African Journal of
Environmental Science and Technology

  • Abbreviation: Afr. J. Environ. Sci. Technol.
  • Language: English
  • ISSN: 1996-0786
  • DOI: 10.5897/AJEST
  • Start Year: 2007
  • Published Articles: 1014

Article in Press

Functionality and sustainability assessment of small scale water supply schemes in Afar Region, Ethiopia

Melese Chanie Shumie

  •  Received: 13 March 2019
  •  Accepted: 16 April 2019
It is very precious to get clean and enough potable water supply in many parts of the Afar region in Ethiopia. Most of the Afar population living condition is nomadic and cattle based agriculture, hence move from place to place to search hay and food for their cattle. They settle, most of the time, along the periphery of the rivers. Lots of governmental and non-governmental organizations, like Kelem Ethiopia, are supporting the regional government to solve the issues and provide enough water to the communities’. These organizations have constructed different water schemes as per the feasibility of the project in the surrounding environs. However, it has been observed many schemes in different districts of the region and lots of schemes are non-functional. Then, the study has been initiated and conducted in seven selected districts of the region. The study assessed and surveyed hand dug well and rain water harvesting water schemes types which are the two most known features in the study sites. The study includes 24 water schemes among which 16 are rain water harvestings and 8 are hand dug wells. All of these mentioned schemes are constructed by Kelem Ethiopia which is a non-governmental organization and the foremost local organization for these communities. However, as per the research survey, the average functionality status of the hand dug well schemes is 65.75 % and the rain water harvesting schemes is 22.94 %. From the surveyed rain water harvesting schemes, their functional distributions are 75 % are partially functional and 25 % are totally non-functional. Whereas, the hand dug wells schemes distribution is 50 % fully functional, 37.5 % are partially functional and 12.5 % are totally non-functional. The research has been analyzed based on the qualitative data gathered on the spot. The hand dug well sites have been evaluated based on lack of stakeholders’ participation, lack of community ownership, lack of detail water source investigation, drying of water source, improper water scheme installation and workmanship, nonexistence of maintenance and rehabilitation, non-existence of guard, caretakers and fence, low community awareness and, weak coordination among stakeholders. Whereas the rain water harvesting water schemes have been analyzed based on being of proper study, insufficient reservoir capacity, materials quality, maintenance and rehabilitation, water quality, water leakage due to improper joint, wall crack, scheme components malfunctioning, school roof wind blowing, fence, care takers and guard, improper utilization, source drying, improper construction methodology and curing. The main non-functionality causes of the schemes are lack of community ownership, drying of water source, nonexistence of maintenance and rehabilitation, weak coordination among users, government, kebele officers and school roof wind blowing. Most of the schemes still needs minor to major maintenances and rehabilitation. The study has identified solutions to access water from the schemes as per their intended purpose.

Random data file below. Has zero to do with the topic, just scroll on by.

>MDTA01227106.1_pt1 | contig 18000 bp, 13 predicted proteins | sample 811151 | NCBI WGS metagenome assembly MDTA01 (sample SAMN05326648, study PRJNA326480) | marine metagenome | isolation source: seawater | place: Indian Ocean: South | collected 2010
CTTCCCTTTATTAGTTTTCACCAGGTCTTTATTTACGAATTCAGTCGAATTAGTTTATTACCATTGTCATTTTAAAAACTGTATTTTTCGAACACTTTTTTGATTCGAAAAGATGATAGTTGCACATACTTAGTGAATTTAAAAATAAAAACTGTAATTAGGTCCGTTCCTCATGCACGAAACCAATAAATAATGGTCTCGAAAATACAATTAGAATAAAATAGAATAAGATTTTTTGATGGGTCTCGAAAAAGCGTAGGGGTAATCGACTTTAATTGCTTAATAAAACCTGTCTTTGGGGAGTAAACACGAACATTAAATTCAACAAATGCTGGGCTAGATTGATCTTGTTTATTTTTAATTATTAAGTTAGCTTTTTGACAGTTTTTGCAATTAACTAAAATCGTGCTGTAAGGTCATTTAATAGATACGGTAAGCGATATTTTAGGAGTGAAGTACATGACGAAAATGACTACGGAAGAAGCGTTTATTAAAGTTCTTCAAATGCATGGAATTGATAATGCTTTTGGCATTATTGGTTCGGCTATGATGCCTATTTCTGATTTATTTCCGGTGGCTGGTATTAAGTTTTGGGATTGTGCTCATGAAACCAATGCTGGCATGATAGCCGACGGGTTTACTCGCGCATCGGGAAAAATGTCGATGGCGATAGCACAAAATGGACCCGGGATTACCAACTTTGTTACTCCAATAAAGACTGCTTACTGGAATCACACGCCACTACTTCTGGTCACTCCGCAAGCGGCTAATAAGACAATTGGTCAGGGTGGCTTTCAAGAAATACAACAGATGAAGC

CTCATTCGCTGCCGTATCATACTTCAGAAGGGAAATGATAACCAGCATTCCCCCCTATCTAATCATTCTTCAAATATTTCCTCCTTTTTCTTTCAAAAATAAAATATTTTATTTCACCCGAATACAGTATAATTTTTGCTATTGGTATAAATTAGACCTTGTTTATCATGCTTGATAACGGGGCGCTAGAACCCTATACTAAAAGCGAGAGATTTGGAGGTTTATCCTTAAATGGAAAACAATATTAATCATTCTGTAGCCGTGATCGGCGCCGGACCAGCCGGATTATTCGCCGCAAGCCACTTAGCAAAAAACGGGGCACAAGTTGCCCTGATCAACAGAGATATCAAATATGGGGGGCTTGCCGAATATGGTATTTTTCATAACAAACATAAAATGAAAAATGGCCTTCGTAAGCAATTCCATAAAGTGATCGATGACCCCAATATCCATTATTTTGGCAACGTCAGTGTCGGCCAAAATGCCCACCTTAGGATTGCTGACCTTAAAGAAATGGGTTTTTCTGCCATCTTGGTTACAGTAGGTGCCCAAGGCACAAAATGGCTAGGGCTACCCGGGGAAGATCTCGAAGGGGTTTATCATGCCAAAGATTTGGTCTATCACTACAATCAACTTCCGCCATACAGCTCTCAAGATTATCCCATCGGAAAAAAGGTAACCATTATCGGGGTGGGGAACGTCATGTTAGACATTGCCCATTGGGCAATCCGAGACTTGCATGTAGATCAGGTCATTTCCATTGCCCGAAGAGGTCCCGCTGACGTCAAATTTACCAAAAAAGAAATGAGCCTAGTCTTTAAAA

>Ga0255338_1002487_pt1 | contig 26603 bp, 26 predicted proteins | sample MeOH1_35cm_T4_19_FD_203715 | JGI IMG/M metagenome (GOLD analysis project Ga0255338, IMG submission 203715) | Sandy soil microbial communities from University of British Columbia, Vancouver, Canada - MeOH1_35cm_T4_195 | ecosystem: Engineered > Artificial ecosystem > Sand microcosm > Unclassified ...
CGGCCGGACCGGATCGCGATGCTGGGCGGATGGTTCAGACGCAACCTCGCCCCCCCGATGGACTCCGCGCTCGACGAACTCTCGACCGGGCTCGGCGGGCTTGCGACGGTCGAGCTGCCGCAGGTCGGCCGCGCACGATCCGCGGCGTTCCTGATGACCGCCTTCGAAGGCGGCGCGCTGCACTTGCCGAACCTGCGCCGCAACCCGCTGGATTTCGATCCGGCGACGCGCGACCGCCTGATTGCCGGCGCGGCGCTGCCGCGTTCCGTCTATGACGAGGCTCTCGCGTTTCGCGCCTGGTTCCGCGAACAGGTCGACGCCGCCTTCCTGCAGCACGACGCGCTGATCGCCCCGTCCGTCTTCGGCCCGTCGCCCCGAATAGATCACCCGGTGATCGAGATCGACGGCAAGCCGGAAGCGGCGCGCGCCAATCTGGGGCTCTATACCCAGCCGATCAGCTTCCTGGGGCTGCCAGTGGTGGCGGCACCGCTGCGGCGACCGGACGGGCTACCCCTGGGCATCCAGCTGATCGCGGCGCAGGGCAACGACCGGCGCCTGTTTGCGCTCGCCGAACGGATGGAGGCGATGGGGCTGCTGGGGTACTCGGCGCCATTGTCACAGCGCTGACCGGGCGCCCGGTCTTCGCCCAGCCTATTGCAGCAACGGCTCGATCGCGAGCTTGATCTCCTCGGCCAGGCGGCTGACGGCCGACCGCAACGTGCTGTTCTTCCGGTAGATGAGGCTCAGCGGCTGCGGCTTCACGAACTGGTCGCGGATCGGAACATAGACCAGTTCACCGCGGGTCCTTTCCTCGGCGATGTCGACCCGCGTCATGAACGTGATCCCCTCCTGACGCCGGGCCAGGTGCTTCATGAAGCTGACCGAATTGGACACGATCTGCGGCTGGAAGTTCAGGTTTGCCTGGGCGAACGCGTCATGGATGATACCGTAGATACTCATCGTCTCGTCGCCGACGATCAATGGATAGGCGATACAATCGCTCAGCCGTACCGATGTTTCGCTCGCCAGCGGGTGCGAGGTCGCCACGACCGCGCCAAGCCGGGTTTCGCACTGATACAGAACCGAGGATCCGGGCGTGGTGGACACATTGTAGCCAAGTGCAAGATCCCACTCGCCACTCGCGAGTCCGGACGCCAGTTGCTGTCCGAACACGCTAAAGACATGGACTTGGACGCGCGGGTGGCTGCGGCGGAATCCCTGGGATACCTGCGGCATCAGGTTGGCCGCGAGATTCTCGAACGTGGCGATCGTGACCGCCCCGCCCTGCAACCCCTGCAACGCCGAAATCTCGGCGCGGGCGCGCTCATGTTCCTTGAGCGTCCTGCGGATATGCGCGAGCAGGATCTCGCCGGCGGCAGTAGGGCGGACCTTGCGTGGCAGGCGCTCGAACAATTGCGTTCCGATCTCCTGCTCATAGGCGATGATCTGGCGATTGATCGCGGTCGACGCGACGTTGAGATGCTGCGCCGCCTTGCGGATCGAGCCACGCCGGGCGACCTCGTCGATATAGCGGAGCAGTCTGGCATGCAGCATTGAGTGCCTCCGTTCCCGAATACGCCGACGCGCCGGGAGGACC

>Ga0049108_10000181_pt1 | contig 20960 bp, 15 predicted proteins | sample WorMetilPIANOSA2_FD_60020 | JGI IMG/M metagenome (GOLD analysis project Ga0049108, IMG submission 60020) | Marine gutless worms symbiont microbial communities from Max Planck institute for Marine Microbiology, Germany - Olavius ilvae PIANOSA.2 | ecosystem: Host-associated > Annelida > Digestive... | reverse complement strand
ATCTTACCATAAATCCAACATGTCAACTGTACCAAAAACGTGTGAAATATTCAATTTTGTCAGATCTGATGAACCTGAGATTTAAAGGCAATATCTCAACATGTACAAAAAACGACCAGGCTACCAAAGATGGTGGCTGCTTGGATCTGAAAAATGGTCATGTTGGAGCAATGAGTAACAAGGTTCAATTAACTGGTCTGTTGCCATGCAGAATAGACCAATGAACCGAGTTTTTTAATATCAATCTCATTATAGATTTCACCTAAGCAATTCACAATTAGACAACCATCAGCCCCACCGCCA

Keywords: Schemes, hand dug wells, rain water harvesting, functionality, sustainability